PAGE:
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Trump furious after FBI seizes documents from his lawyer (UPDATED)

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    President Donald Trump's lawyer Michael Cohen appears in front of members of the media after a closed door meeting with the Senate Intelligence Committee on Capitol Hill, in Washington on Sept. 19. Trump's personal lawyer, Cohen, brokered a $130,000 payment to a porn actress to prevent her from publicly discussing an alleged sexual encounter with Trump, according to a report Jan. 12 in The Wall Street Journal.

    ANDREW HARNIK / AP FILE

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Trump-Russia-Probe-14

President Donald Trump's lawyer Michael Cohen appears in front of members of the media after a closed door meeting with the Senate Intelligence Committee on Capitol Hill, in Washington on Sept. 19. Trump's personal lawyer, Cohen, brokered a $130,000 payment to a porn actress to prevent her from publicly discussing an alleged sexual encounter with Trump, according to a report Jan. 12 in The Wall Street Journal.

ANDREW HARNIK / AP FILE Enlarge

WASHINGTON — Federal agents on Monday raided the office of President Donald Trump's personal attorney Michael Cohen, seizing records on topics including a $130,000 payment made to porn actress Stormy Daniels.

A furious Trump, who in the last month has escalated his attacks on special counsel Robert Mueller's Russia investigation, said from the White House that it was a “disgrace” that the FBI “broke into” his lawyer's office. He called Mueller's investigation “an attack on our country,” prompting new speculation that he might seek the removal of the Justice Department's special counsel.

The raid was done by the U.S. Attorney's office in Manhattan and was based at least partly on a referral from Mueller, according to Cohen's lawyer, Stephen Ryan.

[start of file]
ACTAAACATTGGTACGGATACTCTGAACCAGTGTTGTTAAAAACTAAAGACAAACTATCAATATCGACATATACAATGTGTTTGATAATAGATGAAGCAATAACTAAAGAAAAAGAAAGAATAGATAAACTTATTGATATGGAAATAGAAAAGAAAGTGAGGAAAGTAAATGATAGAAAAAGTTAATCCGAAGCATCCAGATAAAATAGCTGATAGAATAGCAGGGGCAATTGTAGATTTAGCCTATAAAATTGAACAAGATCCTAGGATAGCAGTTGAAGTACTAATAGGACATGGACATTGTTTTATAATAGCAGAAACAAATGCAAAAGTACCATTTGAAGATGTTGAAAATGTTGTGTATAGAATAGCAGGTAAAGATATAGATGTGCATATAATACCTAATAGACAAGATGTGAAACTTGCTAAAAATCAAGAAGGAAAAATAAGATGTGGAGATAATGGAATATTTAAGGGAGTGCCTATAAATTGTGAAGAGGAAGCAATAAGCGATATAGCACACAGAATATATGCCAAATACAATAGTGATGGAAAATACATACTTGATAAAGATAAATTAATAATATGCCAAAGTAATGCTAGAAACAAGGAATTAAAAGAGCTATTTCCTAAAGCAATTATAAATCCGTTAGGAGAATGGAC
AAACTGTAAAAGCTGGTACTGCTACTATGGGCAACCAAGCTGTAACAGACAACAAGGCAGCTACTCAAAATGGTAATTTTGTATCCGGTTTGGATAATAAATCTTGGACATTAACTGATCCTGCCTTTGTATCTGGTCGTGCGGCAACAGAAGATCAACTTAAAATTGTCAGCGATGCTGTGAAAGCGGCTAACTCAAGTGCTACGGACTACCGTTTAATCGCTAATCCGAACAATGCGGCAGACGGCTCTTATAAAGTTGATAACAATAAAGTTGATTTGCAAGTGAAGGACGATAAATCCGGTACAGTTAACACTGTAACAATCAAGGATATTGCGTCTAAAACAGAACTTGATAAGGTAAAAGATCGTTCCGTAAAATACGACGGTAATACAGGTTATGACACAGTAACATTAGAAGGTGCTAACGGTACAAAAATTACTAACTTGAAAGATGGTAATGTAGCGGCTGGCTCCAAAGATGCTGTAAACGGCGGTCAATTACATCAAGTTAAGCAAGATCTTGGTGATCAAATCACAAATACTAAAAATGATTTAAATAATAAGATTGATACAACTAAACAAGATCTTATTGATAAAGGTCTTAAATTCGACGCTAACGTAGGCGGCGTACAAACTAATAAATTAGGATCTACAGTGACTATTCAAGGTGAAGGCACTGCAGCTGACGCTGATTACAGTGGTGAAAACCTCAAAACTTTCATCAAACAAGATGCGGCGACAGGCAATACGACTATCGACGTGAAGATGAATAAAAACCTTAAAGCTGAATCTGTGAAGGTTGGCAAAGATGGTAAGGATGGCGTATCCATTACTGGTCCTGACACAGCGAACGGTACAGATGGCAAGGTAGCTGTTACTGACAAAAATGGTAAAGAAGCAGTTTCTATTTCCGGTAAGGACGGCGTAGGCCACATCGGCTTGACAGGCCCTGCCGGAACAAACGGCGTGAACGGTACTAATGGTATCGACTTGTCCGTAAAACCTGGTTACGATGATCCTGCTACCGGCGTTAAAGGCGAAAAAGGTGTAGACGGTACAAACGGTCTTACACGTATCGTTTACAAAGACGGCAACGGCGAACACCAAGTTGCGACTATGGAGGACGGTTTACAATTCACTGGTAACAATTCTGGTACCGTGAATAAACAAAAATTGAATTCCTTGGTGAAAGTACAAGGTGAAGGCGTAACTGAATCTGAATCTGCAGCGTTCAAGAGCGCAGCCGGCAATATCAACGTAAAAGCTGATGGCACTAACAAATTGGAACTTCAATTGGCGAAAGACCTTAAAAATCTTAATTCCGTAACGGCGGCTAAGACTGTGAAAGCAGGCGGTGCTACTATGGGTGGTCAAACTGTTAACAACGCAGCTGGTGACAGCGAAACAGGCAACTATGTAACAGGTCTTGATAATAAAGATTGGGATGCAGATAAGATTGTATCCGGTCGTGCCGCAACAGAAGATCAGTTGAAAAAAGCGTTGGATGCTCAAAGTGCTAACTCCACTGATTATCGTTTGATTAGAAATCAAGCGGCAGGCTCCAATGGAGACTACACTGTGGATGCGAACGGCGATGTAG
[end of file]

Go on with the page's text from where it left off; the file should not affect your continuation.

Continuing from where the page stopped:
“The decision by the U.S. Attorney's Office in New York to conduct their investigation using search warrants is completely inappropriate and unnecessary,” Ryan said in a statement. “It resulted in the unnecessary seizure of protected attorney client communications between a lawyer and his clients.”

The raid creates a new legal headache for Trump even as he and his attorneys weigh whether to agree to an interview with Mueller's team, which in addition to investigating potential ties between Russia and the Trump campaign is also examining whether the president's actions constitute obstruction of justice.

The law enforcement action will almost certainly amplify the public scrutiny on the payment to Daniels, who says she had sex with Trump in 2006. The payment was made just days before the 2016 presidential election, and Trump told reporters last week that he did not know about it.

To obtain a warrant, prosecutors and agents must convince a judge that they have probable cause of criminal activity and that they believe they'll find evidence of wrongdoing in a search. A warrant requires multiple levels of approval within the Justice Department, and agency guidelines impose additional hurdles when the target of a search is an attorney like Cohen.

Authorities working with Mueller chose a similar tactic last summer when they raided the Virginia home of former Trump campaign chairman Paul Manafort, who was subsequently indicted and is awaiting trial.

In this case, though, Mueller opted to refer the matter to federal prosecutors in Manhattan. Besides Cohen's office, agents also searched a hotel room where he's been staying while his home is under renovation.